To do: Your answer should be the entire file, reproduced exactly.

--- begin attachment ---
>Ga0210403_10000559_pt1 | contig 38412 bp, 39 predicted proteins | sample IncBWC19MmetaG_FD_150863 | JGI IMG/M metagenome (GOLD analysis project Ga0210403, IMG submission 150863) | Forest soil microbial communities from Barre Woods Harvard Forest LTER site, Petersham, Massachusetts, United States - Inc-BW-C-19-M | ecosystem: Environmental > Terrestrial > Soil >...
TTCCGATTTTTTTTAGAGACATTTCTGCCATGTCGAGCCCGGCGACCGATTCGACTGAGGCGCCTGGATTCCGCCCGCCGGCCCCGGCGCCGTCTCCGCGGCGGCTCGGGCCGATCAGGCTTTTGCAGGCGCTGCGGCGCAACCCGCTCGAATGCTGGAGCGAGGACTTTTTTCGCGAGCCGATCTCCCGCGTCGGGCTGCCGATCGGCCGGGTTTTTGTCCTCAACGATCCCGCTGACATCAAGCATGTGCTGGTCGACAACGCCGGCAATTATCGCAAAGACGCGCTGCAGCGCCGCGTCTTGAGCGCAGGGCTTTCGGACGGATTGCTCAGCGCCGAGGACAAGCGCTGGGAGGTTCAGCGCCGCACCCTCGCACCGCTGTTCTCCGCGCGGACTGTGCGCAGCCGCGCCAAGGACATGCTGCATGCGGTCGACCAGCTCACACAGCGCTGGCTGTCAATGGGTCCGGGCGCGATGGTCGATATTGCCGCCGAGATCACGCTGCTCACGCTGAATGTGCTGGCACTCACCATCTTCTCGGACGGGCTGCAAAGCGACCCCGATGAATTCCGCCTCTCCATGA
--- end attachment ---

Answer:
>Ga0210403_10000559_pt1 | contig 38412 bp, 39 predicted proteins | sample IncBWC19MmetaG_FD_150863 | JGI IMG/M metagenome (GOLD analysis project Ga0210403, IMG submission 150863) | Forest soil microbial communities from Barre Woods Harvard Forest LTER site, Petersham, Massachusetts, United States - Inc-BW-C-19-M | ecosystem: Environmental > Terrestrial > Soil >...
TTCCGATTTTTTTTAGAGACATTTCTGCCATGTCGAGCCCGGCGACCGATTCGACTGAGGCGCCTGGATTCCGCCCGCCGGCCCCGGCGCCGTCTCCGCGGCGGCTCGGGCCGATCAGGCTTTTGCAGGCGCTGCGGCGCAACCCGCTCGAATGCTGGAGCGAGGACTTTTTTCGCGAGCCGATCTCCCGCGTCGGGCTGCCGATCGGCCGGGTTTTTGTCCTCAACGATCCCGCTGACATCAAGCATGTGCTGGTCGACAACGCCGGCAATTATCGCAAAGACGCGCTGCAGCGCCGCGTCTTGAGCGCAGGGCTTTCGGACGGATTGCTCAGCGCCGAGGACAAGCGCTGGGAGGTTCAGCGCCGCACCCTCGCACCGCTGTTCTCCGCGCGGACTGTGCGCAGCCGCGCCAAGGACATGCTGCATGCGGTCGACCAGCTCACACAGCGCTGGCTGTCAATGGGTCCGGGCGCGATGGTCGATATTGCCGCCGAGATCACGCTGCTCACGCTGAATGTGCTGGCACTCACCATCTTCTCGGACGGGCTGCAAAGCGACCCCGATGAATTCCGCCTCTCCATGA